Anything but Ordinary
For a book that laments many trends in the modern church and even the wider culture, Michael Horton’s Ordinary: Sustainable Faith in a Radical and Restless World has received unusually wide acclaim. From Christianity Today’s Mark Galli to Calvin College’s James K. A. Smith to Trinity Evangelical Divinity School’s D. A. Carson, a number of well-respected leaders have noted that Ordinary contains a fresh and engaging presentation of how God is at work in his world.
I’m excited about this book’s popularity, and here are three reasons why I hope you’ll read Ordinary in 2015:
1. You will grow in gospel joy. Many of us find our joy in the gospel being sapped in the midst of a busy and demanding world. Even those in our church who are retired feel that they are run ragged at times. Horton puts his finger on how the ways of this world subtly but surely lure us in, sap our strength, dull our senses, and leave us moaning in our spirit, wondering how we came to such a soggy place in our spiritual lives.
Thankfully, Horton doesn’t leave us there. He reminds us of the glory of the salvation that we have in Christ. As I read this book, I found my soul getting lighter as I waded through each chapter.
2. You will grow in personal peace. Our time is one marked by what some have called an epidemic of depression and anxiety. The reasons for these problems are many—and you certainly wouldn’t expect the church of Jesus Christ to be contributing to a greater sense of defeat and anxiety among the people of God.
And yet that is what is happening. Too many sectors of Christ’s church have abandoned the ordinary ways that God intends to bless his people and build up his church, and instead opted for various strategies that, inevitably, end up diverting our eyes from Christ. The people of God end up worn out, tired, anxious, and depressed.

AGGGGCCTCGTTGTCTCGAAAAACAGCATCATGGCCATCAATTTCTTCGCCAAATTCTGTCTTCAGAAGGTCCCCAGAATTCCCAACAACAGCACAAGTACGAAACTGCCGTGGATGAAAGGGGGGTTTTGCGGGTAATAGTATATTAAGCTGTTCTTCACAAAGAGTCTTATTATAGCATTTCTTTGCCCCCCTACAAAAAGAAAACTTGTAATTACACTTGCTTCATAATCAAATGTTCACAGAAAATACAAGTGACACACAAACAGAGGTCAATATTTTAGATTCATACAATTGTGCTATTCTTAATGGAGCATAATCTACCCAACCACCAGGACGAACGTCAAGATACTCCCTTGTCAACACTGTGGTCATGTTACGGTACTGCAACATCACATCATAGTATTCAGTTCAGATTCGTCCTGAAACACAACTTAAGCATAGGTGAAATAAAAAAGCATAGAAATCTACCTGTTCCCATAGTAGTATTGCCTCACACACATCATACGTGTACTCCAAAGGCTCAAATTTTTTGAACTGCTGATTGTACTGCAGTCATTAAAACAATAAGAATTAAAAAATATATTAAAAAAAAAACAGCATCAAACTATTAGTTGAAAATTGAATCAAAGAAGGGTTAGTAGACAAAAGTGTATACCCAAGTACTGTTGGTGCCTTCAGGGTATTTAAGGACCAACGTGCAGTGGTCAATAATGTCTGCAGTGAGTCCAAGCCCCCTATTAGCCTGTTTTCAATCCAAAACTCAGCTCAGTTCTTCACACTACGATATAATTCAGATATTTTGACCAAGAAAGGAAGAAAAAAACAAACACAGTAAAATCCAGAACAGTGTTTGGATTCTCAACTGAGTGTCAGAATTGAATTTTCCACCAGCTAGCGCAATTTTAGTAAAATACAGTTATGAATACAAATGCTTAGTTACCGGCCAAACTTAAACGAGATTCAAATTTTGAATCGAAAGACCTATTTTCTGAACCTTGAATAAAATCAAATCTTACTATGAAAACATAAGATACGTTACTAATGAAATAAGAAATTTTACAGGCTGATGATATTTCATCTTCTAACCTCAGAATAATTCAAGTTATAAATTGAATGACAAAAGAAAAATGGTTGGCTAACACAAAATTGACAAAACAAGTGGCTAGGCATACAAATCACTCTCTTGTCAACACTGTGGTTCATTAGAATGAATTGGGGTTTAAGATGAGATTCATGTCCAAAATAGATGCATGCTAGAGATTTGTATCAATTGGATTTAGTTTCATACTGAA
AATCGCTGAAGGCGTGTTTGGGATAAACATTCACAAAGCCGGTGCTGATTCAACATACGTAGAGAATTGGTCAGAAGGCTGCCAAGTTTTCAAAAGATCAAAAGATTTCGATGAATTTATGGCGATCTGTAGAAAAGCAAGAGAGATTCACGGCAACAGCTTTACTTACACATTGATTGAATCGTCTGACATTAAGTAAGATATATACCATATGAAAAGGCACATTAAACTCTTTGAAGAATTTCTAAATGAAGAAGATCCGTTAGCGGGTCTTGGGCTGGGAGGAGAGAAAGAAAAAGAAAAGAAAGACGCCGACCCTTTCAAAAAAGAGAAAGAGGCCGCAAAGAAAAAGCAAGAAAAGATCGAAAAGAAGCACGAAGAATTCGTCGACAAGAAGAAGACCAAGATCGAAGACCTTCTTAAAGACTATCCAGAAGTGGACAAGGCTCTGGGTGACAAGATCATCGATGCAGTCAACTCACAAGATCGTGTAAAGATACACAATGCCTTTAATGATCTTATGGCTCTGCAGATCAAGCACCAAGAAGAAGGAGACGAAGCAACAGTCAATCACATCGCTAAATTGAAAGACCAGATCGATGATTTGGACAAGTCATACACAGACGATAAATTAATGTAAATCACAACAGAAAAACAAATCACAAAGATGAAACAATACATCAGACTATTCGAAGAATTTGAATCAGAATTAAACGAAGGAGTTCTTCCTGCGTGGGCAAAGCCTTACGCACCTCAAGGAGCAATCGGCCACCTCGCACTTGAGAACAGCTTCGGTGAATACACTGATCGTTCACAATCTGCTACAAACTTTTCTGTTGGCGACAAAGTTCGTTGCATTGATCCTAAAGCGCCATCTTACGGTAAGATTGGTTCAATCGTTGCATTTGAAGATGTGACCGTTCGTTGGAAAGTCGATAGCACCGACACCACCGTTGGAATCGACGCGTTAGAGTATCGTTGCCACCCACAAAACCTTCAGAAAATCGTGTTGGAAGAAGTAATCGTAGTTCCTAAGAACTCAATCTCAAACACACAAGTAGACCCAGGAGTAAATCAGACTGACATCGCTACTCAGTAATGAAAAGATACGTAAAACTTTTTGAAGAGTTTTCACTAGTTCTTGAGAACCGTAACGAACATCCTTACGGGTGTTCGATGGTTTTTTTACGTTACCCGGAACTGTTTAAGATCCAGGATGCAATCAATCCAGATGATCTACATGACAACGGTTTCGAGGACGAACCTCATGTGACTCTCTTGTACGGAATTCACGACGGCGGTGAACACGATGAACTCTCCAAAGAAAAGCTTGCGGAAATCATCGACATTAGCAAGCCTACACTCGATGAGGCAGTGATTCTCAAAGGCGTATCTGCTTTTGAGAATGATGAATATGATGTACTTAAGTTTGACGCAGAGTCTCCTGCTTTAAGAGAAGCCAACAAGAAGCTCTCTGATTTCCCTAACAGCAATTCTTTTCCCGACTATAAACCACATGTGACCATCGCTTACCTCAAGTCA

None of this means that we don’t plan, work, and labor for the kingdom. But it does mean that we don’t plan, work and labor for the kingdom apart from the ways that God has established for us. We cannot sever our own life-line and expect to have any life left to share with a dying world.
3. You will gain a greater understanding of your church. At EPC we are committed to emphasizing the ordinary means of grace: the word of God, the sacraments, and prayer. These commitments lead us to make different choices than other churches in worship, in evangelism, in missions, and in almost every other area of ministry.
Our church life is not designed to produce a moment of stimulation on Sunday morning, but lifetime of spiritual fruit. Being committed to the ordinary means of grace does not mean that we don’t take intentional steps to reach the lost, or take a passive attitude toward the Christian life. Our commitment to God’s means of grace lets us be more intentional in every area of life because we know where and how to focus our energies.
That which God ordinarily gives us contains extraordinary power. The word of God, the sacraments, and prayer are ordinary in the sense that they are commonly distributed. But the means of grace are not at all ordinary in terms of their power to bless the people of God. They provide an always-open door to the riches of Christ. We enter in with faith and find Christ there, ready to bless us, day after day, week after week, year after year.
That’s extraordinary, isn’t it?
For group's looking to supplement the study questions within the book, here is a link to Horton's supplemental study guide with additional questions for discussion and reflection.